As the departure date for the Union College Global Health Nursing trip grew closer, Olivia Jacobs began to consider backing out. The level five nursing major felt overwhelmed as she prepared for her finals and her graduation in less than two months. Although she was excited to travel to Peru and provide medical care, she was worried that the busyness of the trip would leave her no time to rest before exams.
“It was true I didn’t get to rest over break,” said Jacobs. “But the trip had such a different energy and it was so encouraging. I came back feeling better, happier, calmer.”
The Peru trip was the culmination of the Global Health Nursing class. In this elective, level four and five nursing students learned how to provide sustainable healthcare in low-income regions around the world. Over spring break, 19 students from the class went to Iquitos, Peru, where they partnered with the People of Peru Project to host clinics throughout the city and in the jungle. During the six clinics, they were able to serve more than 1,000 patients.
The group of students, professors and volunteer nurses left Lincoln early Thursday, March 10 and arrived in Iquitos on Friday. During that first night, Jacobs and her roommates were abruptly woken up by the director of the mission where they were staying. “He came bursting in and told us to get our stuff up off the floor because it was raining and the room was going to flood,” said Jacob. “As we were pushing the last suitcase up on the bed, the water started pouring in. There wasn’t anything we could do, so we went back to bed.”
When morning arrived, Jacobs and her friends got up to prepare for church. “There were six inches of standing water in the room,” she said. “We had been in the country for less than 24 hours, and now we were trying to put on church clothes in six inches of water.” Fortunately, the mission had extra rubber boots for the students to wear, and by the time they returned from church that afternoon, the water had gone down.
On Sunday, the clinics began. The students took turns examining patients, providing care and working in the pharmacy. Although People of Peru Project had translators available, several students also spoke Spanish fluently, which helped the group see more patients at once. A local dentist also came to the clinics to provide free dental care. As patients began to arrive, Jacobs and her classmates had the opportunity to put their nursing training to good use. “We got to apply all these skills we’d been practicing,” she said.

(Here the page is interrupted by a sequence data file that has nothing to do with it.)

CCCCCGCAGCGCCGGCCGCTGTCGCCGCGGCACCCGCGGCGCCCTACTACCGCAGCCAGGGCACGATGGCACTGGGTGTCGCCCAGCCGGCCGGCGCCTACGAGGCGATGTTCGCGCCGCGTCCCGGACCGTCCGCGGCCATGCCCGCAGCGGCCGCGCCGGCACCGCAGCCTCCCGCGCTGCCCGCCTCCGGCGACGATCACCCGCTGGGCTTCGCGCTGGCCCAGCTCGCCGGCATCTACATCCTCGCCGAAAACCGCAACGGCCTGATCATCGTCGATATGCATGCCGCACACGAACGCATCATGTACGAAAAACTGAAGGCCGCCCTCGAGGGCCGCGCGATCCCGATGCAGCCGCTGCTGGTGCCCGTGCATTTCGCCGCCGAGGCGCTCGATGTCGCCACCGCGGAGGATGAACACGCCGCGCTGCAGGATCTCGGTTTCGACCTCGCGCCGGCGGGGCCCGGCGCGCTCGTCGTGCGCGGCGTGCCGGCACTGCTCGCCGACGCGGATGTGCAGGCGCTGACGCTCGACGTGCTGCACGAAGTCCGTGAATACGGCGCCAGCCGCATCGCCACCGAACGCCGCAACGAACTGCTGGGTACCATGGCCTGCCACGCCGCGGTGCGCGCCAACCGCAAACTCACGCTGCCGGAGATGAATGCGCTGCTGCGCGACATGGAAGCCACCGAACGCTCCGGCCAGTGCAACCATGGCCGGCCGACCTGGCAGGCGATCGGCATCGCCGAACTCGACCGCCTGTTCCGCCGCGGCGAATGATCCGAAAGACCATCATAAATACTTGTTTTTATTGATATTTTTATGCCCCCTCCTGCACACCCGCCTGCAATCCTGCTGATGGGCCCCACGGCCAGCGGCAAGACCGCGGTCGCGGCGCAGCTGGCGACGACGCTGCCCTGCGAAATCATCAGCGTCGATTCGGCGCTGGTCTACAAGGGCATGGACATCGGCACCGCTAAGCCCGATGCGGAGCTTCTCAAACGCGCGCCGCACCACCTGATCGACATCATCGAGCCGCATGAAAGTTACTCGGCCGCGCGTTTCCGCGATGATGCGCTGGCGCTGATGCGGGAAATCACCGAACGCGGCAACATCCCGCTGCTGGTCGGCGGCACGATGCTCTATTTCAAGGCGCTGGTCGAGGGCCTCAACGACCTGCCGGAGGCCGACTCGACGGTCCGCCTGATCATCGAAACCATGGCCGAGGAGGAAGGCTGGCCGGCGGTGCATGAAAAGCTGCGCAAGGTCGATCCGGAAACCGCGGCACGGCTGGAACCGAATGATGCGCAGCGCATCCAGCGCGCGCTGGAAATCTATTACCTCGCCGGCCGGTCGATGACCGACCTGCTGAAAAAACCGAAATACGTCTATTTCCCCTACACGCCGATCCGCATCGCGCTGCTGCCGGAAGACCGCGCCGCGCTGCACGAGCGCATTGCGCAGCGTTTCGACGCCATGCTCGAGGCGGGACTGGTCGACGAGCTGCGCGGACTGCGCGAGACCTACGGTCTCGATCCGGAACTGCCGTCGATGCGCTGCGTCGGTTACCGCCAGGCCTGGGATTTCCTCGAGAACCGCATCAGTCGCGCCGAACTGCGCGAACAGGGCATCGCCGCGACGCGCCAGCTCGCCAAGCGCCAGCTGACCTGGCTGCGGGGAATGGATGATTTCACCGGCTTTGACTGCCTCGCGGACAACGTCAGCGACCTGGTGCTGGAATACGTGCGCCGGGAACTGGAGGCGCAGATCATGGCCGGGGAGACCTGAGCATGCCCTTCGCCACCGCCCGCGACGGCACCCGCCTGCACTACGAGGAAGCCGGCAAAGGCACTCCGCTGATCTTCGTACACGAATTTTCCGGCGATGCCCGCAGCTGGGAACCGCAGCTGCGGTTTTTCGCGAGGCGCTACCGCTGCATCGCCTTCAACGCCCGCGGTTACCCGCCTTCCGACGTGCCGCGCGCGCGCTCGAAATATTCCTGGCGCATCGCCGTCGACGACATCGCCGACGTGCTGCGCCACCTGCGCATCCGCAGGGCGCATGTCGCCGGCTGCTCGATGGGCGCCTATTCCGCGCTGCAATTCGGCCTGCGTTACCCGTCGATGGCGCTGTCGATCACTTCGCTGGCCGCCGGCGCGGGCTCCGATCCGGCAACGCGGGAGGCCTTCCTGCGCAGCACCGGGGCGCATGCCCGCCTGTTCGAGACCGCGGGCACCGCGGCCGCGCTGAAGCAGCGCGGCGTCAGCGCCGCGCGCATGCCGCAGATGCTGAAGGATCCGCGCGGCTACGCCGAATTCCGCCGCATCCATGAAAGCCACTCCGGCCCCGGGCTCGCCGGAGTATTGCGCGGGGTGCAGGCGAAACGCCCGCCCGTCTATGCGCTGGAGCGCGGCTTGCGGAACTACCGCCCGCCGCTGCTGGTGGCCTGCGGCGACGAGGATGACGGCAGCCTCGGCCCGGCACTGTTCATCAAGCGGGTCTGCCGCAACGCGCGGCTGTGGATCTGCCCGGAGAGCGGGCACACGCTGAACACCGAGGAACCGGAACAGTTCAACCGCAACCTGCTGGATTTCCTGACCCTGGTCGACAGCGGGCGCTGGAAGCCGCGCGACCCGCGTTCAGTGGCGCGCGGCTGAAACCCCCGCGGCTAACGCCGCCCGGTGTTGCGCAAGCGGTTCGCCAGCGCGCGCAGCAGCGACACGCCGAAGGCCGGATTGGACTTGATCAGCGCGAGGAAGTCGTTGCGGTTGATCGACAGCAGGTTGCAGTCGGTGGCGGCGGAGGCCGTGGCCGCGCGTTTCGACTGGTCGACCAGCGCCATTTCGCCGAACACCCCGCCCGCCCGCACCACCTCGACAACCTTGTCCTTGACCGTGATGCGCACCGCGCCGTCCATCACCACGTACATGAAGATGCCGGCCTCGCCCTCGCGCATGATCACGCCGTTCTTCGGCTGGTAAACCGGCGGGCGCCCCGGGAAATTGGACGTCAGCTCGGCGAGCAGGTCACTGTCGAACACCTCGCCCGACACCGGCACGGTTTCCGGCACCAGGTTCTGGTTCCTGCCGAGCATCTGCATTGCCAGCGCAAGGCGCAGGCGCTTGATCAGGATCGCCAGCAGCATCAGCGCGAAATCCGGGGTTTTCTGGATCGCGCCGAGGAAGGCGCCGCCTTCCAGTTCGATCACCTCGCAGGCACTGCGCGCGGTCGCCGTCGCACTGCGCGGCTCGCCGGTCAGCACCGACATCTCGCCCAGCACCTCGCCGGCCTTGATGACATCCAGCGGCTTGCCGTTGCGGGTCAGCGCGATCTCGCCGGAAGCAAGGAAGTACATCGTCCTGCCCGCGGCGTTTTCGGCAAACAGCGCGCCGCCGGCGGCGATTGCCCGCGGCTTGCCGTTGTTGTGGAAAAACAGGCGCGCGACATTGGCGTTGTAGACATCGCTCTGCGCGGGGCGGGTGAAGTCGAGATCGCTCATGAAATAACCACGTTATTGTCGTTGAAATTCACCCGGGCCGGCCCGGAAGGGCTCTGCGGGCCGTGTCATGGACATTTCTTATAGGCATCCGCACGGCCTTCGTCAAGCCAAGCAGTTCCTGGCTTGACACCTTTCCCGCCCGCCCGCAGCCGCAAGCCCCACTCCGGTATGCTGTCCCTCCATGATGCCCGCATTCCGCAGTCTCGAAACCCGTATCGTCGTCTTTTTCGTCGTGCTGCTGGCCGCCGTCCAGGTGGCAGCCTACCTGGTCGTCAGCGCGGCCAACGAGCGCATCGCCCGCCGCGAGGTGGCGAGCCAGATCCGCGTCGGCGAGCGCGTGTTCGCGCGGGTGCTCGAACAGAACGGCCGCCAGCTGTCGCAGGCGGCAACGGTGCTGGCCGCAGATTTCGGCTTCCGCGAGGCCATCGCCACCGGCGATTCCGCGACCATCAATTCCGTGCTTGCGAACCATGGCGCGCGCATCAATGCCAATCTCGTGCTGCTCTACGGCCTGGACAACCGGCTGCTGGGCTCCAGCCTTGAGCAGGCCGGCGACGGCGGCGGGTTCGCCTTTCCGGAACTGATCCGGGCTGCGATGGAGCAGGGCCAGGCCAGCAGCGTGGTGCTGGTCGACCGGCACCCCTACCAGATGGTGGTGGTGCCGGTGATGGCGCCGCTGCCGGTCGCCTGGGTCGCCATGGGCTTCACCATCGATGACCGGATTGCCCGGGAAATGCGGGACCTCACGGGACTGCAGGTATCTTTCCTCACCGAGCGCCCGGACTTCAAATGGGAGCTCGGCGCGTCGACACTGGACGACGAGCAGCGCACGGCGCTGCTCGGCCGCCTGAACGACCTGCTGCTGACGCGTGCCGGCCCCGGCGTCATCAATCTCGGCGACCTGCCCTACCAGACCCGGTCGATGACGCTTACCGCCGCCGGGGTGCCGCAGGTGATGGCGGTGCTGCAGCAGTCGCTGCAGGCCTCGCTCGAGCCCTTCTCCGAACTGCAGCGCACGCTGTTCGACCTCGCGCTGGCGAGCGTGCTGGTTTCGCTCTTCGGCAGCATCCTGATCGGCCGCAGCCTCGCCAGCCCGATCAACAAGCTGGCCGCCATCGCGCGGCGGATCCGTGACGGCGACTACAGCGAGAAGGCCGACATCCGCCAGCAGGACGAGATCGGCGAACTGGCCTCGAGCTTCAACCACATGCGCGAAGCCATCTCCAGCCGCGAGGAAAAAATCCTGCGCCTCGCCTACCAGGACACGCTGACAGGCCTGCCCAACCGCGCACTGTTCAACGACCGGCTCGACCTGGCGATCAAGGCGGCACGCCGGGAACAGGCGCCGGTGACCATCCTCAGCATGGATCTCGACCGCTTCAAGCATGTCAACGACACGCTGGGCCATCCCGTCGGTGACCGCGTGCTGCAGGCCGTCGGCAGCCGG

“One of my first patients on the first day had breast cancer,” said Jacobs. She called her professor over to confirm. They were able to give the woman pain relievers, but had to tell her that they had nothing more that would help. Jacobs said, “Knowing there was nothing we could do was sad. That feeling of frustration sat with me for a while.”
“On our second day of clinics, we had six patients with diabetes come in,” said Jacobs. “My classmate Carlie Hanson’s mother, Marcella Hanson came with us, and she’s a nurse practitioner that specializes in diabetes treatment and education. She helped us talk about how to control diabetes and how to properly manage diet, exercise and hydration. It was a ton of education, and patients were saying, ‘Oh, that makes sense. That’s not really what I’ve been doing.’ We felt that we were able to help a lot of people that day, which was nice coming after the day before.”
Many of the patients were suffering from the same common ailments. “If it wasn’t dehydration, it was parasites,” said Jacobs. “You’d have a patient come in saying, ‘I have back pain, I’m not urinating, I have low blood pressure, I’m tired,’ and you’d say, ‘Ok, you sound dehydrated.’ So you’d figure out how to educate them on how much they should be drinking each day, and then your next patient would come in with the exact same complaints.” The students rotated through positions at the clinic so that they wouldn’t become burned out and begin missing important symptoms.
The work Jacobs did at the clinic reminded her why she chose nursing as her career. “It put my reason for being in the nursing program back into perspective,”she said. “School matters, yes, but ultimately caring for others is why I’m here. At some point, you can lose your drive and just want to get through so you can get out into the real world, but this trip reminded me that caring for others is what I want to be doing.”
The group held clinics in Iquitos everyday on Sunday through Wednesday. Thursday morning, they boarded a boat and headed down the Amazon to a village where they would hold a clinic the next day. On the way, they stopped at a wildlife rehabilitation center to see some of the snakes, sloths, birds and monkeys that call the rainforest home.
When they arrived at the village, they set up camp and spent the night on the ground of the local school. The next day, the class held a clinic there before returning to Iquitos.
After one final day of clinics held at the local Seventh-day Adventist Church, the class returned to Lincoln on Monday, March 21. They had spent 11 days working closely together to serve twice as many patients as they expected.
Jacobs said, “One of my favorite parts of this trip was my classmates and the bonding we got to experience. This trip brought us closer together. I saw my classmates in a different light: holding kids, translating for us and caring for each other. Just knowing that my classmates would have my back and that I would have theirs builds a bond and I’m immensely thankful for that. It’s going to make it hard to graduate.”
“The relationship building I experienced over the trip helped me see God,” Jacobs continued. “I saw Him in people: in patients, in the people I talked to, in the conversations I overheard. I’ve been telling the nursing students in the lower levels to go, because you learn a lot and it’s just so good for you.”
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